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TCP anyone?

By KingArthur ·
Hey All!

Anyone with good knowledge of TCP?

I understand that the TCP RST flag is set when the connection becomes
unsynchronised. Is there any other reason for reseting a connection?

If SERVER sends a packet with RST=1 does CLIENT respond at all? Should we
see an ACK from CLIENT for the packet containing RST=1?

Or does CLIENT just start up the three way handshake again?

ALSO - And this is the real big question...... If, over the course of about
4 hours, I see about 18 - 20 RST packets between a client and differnet servers, is
this something to worry about?

We are having "delayed write" errors between the clients and a number of
servers and suspect that something (ISA?) is dropping frames.

Any help or TCP gurus out there would be magic!

Cheers

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Maybe normal

by gary.kaiser In reply to TCP anyone?

Often, in HTTP environments, a RST (or a few resets) is used instead of the "normal" FIN close sequence. Can you correlate the resets with the write errors?

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Thanks Gary

by KingArthur In reply to Maybe normal

Gary, Many thanks for the reply. Sadly the Windows event log doesn't time things quite so accurately as my packet sniffer! Yup - the write errors do occur in the same second, but there is an awful lot of other stuff goin on at the same time.
It's interesting what you say about "in HTTP environments". The number of RST packets is fairly evenly distributed through all types of protocols - however the majority is Kerberos. I think there is only one or two HTTP RST packets.
In my investigations this week, the evidence is pointing towards an issue with the firewall that sits between the client PCs and the servers. I have a feeling that is not coping with the quantity of traffic and complex routing that we make it carry out!
Gary - Many thanks again.

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TCP Help?

by Uncle Marv In reply to TCP anyone?

Did you find anyone who could help you more with TCP? I'm also looking for help with interpreting TCP and ICMP errors.

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Let me know

by gary.kaiser In reply to TCP Help?

Let me know what your questions are. I deal with TCP primarily as it relates to or affects application performance, so may not have all the answers, but also have some additional resources (friends).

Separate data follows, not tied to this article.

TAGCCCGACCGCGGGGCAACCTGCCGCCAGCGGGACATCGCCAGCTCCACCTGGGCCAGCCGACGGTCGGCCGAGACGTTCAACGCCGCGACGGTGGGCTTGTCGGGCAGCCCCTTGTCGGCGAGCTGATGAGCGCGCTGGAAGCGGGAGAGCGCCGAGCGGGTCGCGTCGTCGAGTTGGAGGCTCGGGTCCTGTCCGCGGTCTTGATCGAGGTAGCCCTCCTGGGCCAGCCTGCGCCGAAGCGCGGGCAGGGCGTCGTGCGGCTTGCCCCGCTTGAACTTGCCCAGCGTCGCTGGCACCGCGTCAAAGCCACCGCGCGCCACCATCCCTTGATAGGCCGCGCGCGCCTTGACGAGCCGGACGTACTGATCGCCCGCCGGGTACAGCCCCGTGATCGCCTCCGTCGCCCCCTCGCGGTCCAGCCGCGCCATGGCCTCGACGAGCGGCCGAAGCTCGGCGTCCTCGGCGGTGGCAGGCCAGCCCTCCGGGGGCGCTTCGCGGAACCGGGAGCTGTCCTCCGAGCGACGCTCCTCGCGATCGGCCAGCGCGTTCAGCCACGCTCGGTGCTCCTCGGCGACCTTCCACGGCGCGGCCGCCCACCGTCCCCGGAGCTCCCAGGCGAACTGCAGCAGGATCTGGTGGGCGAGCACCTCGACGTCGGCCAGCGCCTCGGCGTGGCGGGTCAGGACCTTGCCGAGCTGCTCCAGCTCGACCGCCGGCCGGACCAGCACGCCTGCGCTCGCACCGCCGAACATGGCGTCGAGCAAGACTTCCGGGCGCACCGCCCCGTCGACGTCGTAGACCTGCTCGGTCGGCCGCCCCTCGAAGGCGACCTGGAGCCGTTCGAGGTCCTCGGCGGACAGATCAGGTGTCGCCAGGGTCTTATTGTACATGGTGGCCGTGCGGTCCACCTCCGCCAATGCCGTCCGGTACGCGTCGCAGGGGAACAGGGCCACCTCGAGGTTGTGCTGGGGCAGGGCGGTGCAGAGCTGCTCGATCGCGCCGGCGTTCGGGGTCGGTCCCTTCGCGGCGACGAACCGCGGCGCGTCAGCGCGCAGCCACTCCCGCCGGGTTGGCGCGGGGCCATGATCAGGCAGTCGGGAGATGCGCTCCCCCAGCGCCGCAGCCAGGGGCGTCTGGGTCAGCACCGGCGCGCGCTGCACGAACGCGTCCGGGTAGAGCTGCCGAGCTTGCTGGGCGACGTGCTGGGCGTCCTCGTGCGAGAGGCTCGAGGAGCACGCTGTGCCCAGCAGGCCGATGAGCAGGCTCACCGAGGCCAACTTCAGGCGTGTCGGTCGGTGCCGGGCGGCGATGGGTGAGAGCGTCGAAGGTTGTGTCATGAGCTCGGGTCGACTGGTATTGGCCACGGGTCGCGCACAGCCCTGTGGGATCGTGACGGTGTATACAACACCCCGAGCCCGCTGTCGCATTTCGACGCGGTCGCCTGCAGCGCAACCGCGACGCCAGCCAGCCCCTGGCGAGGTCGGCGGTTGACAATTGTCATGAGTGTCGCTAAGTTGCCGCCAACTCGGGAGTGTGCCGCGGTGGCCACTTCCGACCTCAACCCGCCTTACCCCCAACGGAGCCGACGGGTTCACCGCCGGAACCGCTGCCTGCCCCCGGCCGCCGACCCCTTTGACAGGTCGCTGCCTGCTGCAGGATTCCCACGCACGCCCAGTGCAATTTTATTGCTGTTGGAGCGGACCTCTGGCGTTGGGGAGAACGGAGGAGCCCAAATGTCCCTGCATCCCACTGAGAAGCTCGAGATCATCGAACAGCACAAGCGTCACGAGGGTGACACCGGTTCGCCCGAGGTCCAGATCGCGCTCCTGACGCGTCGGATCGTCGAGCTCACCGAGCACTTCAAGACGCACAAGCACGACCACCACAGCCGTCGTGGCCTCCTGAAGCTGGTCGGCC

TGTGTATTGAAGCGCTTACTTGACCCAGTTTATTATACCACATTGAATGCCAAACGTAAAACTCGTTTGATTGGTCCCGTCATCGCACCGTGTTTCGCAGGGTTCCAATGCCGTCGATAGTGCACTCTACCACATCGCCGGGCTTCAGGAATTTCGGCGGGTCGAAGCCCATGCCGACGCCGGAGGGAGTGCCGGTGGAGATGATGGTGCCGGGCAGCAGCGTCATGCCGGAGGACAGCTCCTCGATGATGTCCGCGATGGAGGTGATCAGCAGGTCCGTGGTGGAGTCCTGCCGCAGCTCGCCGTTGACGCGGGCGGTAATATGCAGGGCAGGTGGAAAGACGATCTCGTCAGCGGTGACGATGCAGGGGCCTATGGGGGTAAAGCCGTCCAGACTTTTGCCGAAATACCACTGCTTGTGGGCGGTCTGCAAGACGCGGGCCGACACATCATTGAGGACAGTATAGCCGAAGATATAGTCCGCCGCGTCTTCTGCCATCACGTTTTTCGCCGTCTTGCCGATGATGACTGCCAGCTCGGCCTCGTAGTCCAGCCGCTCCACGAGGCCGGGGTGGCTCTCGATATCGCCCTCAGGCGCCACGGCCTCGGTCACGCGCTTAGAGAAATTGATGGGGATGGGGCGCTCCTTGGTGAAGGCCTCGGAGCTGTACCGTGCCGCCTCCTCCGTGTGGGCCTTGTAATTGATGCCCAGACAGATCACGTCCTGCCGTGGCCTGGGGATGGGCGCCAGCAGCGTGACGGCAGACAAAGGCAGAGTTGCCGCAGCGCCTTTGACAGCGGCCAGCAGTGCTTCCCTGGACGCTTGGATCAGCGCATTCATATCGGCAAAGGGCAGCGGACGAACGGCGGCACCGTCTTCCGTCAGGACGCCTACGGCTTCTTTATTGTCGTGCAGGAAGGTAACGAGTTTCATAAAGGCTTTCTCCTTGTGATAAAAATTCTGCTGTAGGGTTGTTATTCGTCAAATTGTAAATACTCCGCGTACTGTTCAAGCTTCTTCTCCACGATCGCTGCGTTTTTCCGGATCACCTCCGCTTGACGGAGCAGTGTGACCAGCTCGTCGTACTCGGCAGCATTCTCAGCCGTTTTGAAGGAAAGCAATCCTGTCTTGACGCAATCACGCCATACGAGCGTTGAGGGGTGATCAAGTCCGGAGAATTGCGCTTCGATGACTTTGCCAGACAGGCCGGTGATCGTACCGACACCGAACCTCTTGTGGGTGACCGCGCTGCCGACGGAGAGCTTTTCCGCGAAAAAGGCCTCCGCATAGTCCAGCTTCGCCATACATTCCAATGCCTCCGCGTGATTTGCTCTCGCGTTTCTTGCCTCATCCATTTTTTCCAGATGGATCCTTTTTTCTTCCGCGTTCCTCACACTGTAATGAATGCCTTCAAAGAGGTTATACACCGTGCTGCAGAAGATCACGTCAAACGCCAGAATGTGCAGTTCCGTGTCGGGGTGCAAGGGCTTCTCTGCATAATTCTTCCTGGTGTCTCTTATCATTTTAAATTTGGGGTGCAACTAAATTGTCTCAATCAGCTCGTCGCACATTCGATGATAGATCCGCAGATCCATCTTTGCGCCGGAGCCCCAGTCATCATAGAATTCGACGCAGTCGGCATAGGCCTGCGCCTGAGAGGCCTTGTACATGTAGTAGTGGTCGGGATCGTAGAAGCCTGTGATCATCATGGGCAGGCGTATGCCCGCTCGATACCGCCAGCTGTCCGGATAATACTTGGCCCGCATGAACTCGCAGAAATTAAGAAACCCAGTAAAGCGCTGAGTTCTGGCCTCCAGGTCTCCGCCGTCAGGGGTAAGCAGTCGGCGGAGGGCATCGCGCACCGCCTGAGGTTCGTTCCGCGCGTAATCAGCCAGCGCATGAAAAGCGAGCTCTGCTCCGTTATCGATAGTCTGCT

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Thank you Gary

by Uncle Marv In reply to Let me know

I'm trying to find a resource that will help explain acceptable and unacceptable levels of TCP "errors". Some of my monitoring software is showing a large number of TCP Slow ACK, TCP Reset Connection, etc... but none of them are actually listed as errors.

Also while looking at netdiag logs, I've only found one document that explains how to interpret network statistics, but I've not found anything that explains TCP, ICMP, and datagram errors.

Not sure how to ask spefically, but that's kind of what I'm looking for.

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Thank you Gary

by KingArthur In reply to Thank you Gary

Hi Marv,
Just got back from a bit of a break so sorry for not getting back in here sooner.
This kind of thing does seem to be a really grey area that is buried in the brown stuff! Finding anything out is a real mission. I think I am surprised at how much many people don't actually know!!!
Luckily we had a consultant come in to look at some of the issues we were having. He reckoned that 20-30 RSTs over 4 hours is not a problem. Regarding my question about whether an RST is ACKed, he said it depends on whether an ACK is requested. Apparently in some applications the programmer may not write that bit in, so we get no ACK.
I don't know what anyone else thinks but I am begining to think that "if it's not broken, don't try to fix it"! So if your boxes that are generating TCP errors are not stressing themselves (CPU etc) and the network traffic is not overloaded (remember that a simple RST is going to be a tiny datagram), don't worry about it!
No, I don't like it either!!!!!

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